Archive for September, 2019

Detective Gwendolyn (Malone) Downs

Detective Gwendolyn (Malone) Downs (1951-1977) joined the Louisville Police Department in 1974 at the age of 23. She was a detective in the sex-offenses unit. On May 16, 1977, Gwen and her partner, Detective Edward Wegenast, were on patrol when they were dispatched to the White Castle at 7th and Broadway. Upon arrival, they encountered Gwen’s estranged husband, Claude Downs, who was also a Louisville police officer. Claude was off duty when he shot Gwen and then himself. Both died. Gwen served as the corresponding secretary of the Louisville Black Police Officers Organization and had been nominated to serve as the financial secretary of the National Black Police Association. She was also a member of the Black Essence Social Club. She had two daughters. Gwen was the 60th Louisville police officer to be killed in the line of duty since 1907. She was the first female Louisville police officer killed in the line of duty, and she was Louisville’s fourth African American police officer killed in the line of duty. Image of Gwen is from

Loraine (Sneed) Parsons

Loraine (Sneed) Parsons (1896-1971) was a native of Woodford County, KY. She was married at least three times with last names of Duvall, Theobold, and Parsons. At the time of her death, Parsons was a widow with four daughters and one son. She was the owner and operator of the Adair Grocery Store (aka Adair Restaurant aka Moonlight Café) located in the Limerick Neighborhood at 1148 S. 7th Street. Parsons also lived at that address. Unfortunately the building has been demolished. According to several newspaper articles, Parsons was arrested for violating liquor license laws. In one particular incident in 1947, police broke up a “beer-bottle barrage” and “free-for-all” which led to the arrest of nine men and three women participants. Parsons establishment was open for at least 30 years during which time she consistently owned and operated it. This was a feat for a female entrepreneur at this time.

Flora (Kaltenbacher) Bremer

Flora (Kaltenbacher) Bremer (1860-1898) was the daughter of Ludwig and Pauline (Erdtel) Kaltenbacher, who were German immigrants. Flora was born in Evansville, IN in 1860. On January 6, 1885, at the age of 25, Flora married Henry Bremer. Together the couple had six children: three boys and three girls. There is very little information on Flora. However, Flora’s daughter Sophia married Dominic Ehrler in 1913. Dominic was the son of dairy farmer Joseph Ehrler. In 1924, Dominic and Sophia had secured 40 acres of land at 3231 Poplar Level Road and started what we know today as the Ehrler’s Dairy Farm. Three of their sons started processing the milk and selling it door to door. The business evolved into a full-scale processing plant that served all of Jefferson County, several surrounding counties, Southern Indiana, and Lexington. They also operated eleven ice cream stores. Image of Flora from Find A Grave user Stephanie Brown Kaltenbacher.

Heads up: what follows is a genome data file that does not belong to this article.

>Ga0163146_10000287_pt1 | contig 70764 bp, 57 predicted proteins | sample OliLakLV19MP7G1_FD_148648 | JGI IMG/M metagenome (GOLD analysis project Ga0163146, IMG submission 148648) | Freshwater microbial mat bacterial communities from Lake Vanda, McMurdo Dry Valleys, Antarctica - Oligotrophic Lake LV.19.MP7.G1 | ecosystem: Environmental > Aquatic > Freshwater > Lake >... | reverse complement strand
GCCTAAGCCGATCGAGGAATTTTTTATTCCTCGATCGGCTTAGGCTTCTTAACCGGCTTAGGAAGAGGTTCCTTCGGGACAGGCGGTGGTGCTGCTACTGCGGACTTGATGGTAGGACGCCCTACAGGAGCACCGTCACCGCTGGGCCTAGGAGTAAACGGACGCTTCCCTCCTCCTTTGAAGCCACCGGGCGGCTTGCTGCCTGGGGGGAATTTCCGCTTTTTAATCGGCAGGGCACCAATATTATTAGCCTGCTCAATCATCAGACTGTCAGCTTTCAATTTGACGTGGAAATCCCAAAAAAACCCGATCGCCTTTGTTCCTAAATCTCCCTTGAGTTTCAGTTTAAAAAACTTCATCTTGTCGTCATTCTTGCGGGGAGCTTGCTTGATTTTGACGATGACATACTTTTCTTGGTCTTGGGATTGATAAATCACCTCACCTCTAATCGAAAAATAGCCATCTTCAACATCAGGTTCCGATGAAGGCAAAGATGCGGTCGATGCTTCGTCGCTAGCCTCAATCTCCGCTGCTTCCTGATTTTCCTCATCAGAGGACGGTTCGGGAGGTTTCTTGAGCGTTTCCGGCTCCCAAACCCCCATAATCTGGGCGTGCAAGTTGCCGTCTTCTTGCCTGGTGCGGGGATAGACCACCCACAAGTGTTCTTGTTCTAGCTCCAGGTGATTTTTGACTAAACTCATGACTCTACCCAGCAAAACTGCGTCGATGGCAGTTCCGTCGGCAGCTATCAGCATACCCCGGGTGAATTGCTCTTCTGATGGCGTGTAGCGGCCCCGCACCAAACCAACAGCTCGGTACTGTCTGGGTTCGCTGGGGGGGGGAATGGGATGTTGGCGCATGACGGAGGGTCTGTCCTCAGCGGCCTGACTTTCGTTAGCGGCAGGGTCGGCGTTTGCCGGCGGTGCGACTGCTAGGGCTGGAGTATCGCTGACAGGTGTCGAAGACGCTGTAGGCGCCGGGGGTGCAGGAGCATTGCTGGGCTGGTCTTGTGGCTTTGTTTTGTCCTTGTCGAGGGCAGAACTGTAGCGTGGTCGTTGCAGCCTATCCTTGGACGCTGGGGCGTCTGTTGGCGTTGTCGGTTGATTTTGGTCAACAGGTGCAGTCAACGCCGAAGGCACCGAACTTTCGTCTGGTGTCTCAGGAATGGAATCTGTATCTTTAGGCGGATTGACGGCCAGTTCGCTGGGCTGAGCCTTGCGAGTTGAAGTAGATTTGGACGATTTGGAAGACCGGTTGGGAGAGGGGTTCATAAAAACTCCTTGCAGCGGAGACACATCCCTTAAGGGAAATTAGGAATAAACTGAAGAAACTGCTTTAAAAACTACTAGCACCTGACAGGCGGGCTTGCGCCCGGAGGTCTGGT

Mary Jane (Constable) Gibson

Mary Jane (Constable) Gibson (circa 1828-1880) was born to free blacks in Baltimore, MD where she married William H. Gibson in 1850. They then moved to Louisville after Gibson had established a school for African Americans in the basement of a Methodist Church at 4th and Green Streets. Mary Jane taught sewing and dressmaking at the school. Her husband was a well-known educator and community organizer. In 1877, he helped establish the Colored Orphan’s Home on 18th and Dumesnil Streets. Mary Jane was among the women who worked to support the Home. She and William had six children of which three also became educators: William H., Jr., Lucretia, and Mary Jane. Lucretia Gibson (circa 1870-1956) taught at Booker T. Washington School (principal Albert Meyzeek) and Western Colored School. She was one of the organizers of the Louisville Choral Society with the Minnis sisters and was organist of the Quinn Chapel AME Church Sunday School. Lucretia was also a member of the Kentucky Association of Colored Women’s Clubs with the Nugent sisters.

Eliza (Fitzsimmons) Baker

On this St. Patrick’s Day we will share Eliza (Fitzsimmons) Baker (circa 1828-1873) who was born in Ireland. It is unclear when she immigrated as there were several Eliza Fitzsimmons in the immigration records. At some point she married Eli Baker and became a housewife. Together they had five children: two sons and three daughters. Eliza died of cholera at the age of 45. Louisville saw 7 separate cholera epidemics due to unsanitary conditions affecting the water supply. Eliza died during the 4th epidemic as did 50,000 Americans across the country. Very few were safe from the cholera epidemics including the Rowan Family at Federal Hill, also known as My Old Kentucky Home. In July 1833, 26 slaves and 4 members of the Rowan Family, containing John who had just been appointed President Andrew Jackson’s Secretary of State, died of cholera. Image of patent from